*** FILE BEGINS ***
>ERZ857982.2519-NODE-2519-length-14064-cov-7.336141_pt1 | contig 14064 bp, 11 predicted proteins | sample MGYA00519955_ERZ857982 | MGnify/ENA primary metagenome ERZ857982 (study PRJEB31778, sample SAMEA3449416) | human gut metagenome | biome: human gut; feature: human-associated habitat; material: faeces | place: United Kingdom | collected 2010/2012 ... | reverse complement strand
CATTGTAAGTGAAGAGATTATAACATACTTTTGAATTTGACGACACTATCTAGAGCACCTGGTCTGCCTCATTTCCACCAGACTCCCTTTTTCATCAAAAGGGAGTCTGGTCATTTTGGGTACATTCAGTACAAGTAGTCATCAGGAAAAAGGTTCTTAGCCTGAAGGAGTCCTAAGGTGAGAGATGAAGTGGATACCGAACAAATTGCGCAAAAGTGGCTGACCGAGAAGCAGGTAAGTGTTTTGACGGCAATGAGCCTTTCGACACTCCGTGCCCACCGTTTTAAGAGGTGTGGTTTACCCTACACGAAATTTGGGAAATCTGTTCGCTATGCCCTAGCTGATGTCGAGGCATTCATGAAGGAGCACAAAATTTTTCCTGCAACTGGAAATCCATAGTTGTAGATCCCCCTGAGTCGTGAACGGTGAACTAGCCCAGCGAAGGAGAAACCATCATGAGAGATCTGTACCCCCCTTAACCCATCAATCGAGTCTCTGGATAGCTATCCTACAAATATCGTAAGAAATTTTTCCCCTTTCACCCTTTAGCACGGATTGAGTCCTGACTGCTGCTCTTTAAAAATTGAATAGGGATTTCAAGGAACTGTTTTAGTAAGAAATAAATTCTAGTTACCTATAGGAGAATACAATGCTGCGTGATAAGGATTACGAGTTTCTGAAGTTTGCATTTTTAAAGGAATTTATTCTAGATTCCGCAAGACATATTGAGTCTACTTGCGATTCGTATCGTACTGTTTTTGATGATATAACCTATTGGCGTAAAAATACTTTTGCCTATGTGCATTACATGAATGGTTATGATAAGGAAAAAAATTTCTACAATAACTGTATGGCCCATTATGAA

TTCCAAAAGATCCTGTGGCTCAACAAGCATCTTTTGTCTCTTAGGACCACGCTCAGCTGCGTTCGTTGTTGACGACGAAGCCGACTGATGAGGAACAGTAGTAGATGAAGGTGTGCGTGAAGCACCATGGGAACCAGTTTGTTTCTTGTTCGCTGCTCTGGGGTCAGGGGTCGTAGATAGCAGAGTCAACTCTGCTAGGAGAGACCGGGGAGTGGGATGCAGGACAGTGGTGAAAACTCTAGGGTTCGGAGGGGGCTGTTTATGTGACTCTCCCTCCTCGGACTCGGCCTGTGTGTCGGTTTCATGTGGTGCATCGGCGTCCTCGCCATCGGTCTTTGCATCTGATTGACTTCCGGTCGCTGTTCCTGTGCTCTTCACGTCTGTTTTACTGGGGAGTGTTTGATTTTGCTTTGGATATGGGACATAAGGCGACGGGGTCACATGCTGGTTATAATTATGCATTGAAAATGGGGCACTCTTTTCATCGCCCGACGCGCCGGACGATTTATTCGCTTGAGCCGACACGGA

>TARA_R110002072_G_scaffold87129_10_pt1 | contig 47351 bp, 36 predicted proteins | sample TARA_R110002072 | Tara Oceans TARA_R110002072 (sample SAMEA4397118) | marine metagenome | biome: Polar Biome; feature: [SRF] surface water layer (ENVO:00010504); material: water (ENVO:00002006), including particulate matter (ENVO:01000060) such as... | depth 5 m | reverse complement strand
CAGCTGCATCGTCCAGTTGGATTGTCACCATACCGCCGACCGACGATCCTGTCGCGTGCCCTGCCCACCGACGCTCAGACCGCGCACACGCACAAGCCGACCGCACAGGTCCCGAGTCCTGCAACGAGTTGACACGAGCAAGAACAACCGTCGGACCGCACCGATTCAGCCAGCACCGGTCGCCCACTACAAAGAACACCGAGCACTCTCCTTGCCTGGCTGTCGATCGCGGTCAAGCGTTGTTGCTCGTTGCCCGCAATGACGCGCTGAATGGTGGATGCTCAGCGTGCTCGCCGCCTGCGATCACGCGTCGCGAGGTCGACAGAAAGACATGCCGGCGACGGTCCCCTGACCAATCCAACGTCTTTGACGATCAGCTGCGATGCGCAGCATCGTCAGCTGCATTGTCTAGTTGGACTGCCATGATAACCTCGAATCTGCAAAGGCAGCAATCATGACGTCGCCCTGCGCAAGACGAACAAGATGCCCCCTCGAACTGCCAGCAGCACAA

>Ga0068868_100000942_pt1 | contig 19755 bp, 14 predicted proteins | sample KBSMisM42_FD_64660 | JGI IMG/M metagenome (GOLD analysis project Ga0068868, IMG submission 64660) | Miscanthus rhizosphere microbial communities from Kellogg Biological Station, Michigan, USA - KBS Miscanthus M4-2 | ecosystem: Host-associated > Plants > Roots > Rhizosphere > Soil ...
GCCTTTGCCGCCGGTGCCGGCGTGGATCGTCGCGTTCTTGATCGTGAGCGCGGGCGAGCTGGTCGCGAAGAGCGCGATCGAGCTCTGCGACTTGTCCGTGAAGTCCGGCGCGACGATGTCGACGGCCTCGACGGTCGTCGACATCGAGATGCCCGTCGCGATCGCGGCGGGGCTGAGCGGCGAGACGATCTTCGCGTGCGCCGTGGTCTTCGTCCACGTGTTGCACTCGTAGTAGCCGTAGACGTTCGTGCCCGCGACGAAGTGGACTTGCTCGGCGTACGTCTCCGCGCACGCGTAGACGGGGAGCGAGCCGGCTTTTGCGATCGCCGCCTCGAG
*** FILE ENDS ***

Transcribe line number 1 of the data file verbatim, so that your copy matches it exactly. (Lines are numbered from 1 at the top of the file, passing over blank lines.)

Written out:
>ERZ857982.2519-NODE-2519-length-14064-cov-7.336141_pt1 | contig 14064 bp, 11 predicted proteins | sample MGYA00519955_ERZ857982 | MGnify/ENA primary metagenome ERZ857982 (study PRJEB31778, sample SAMEA3449416) | human gut metagenome | biome: human gut; feature: human-associated habitat; material: faeces | place: United Kingdom | collected 2010/2012 ... | reverse complement strand